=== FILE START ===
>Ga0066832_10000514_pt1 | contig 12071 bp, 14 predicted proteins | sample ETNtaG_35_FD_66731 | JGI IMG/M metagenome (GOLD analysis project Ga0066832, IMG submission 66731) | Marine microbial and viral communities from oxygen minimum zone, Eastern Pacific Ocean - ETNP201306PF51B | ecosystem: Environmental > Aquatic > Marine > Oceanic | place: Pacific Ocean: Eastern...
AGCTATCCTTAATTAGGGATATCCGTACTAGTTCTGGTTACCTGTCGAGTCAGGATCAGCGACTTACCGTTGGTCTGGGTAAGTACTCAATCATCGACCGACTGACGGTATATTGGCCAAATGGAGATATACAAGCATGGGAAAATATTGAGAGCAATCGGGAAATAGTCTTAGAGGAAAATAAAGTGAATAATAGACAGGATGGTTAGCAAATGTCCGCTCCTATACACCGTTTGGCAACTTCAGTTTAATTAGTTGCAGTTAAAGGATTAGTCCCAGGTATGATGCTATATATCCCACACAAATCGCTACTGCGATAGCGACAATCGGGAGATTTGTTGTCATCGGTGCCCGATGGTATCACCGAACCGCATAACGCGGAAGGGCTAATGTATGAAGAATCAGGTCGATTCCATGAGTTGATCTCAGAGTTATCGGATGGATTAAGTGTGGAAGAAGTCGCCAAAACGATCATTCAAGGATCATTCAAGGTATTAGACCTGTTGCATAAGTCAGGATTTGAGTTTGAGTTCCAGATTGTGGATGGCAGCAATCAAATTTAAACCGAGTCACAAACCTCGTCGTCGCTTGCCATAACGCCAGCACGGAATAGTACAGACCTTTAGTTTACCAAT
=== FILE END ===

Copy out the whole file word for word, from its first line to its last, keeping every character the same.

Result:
>Ga0066832_10000514_pt1 | contig 12071 bp, 14 predicted proteins | sample ETNtaG_35_FD_66731 | JGI IMG/M metagenome (GOLD analysis project Ga0066832, IMG submission 66731) | Marine microbial and viral communities from oxygen minimum zone, Eastern Pacific Ocean - ETNP201306PF51B | ecosystem: Environmental > Aquatic > Marine > Oceanic | place: Pacific Ocean: Eastern...
AGCTATCCTTAATTAGGGATATCCGTACTAGTTCTGGTTACCTGTCGAGTCAGGATCAGCGACTTACCGTTGGTCTGGGTAAGTACTCAATCATCGACCGACTGACGGTATATTGGCCAAATGGAGATATACAAGCATGGGAAAATATTGAGAGCAATCGGGAAATAGTCTTAGAGGAAAATAAAGTGAATAATAGACAGGATGGTTAGCAAATGTCCGCTCCTATACACCGTTTGGCAACTTCAGTTTAATTAGTTGCAGTTAAAGGATTAGTCCCAGGTATGATGCTATATATCCCACACAAATCGCTACTGCGATAGCGACAATCGGGAGATTTGTTGTCATCGGTGCCCGATGGTATCACCGAACCGCATAACGCGGAAGGGCTAATGTATGAAGAATCAGGTCGATTCCATGAGTTGATCTCAGAGTTATCGGATGGATTAAGTGTGGAAGAAGTCGCCAAAACGATCATTCAAGGATCATTCAAGGTATTAGACCTGTTGCATAAGTCAGGATTTGAGTTTGAGTTCCAGATTGTGGATGGCAGCAATCAAATTTAAACCGAGTCACAAACCTCGTCGTCGCTTGCCATAACGCCAGCACGGAATAGTACAGACCTTTAGTTTACCAAT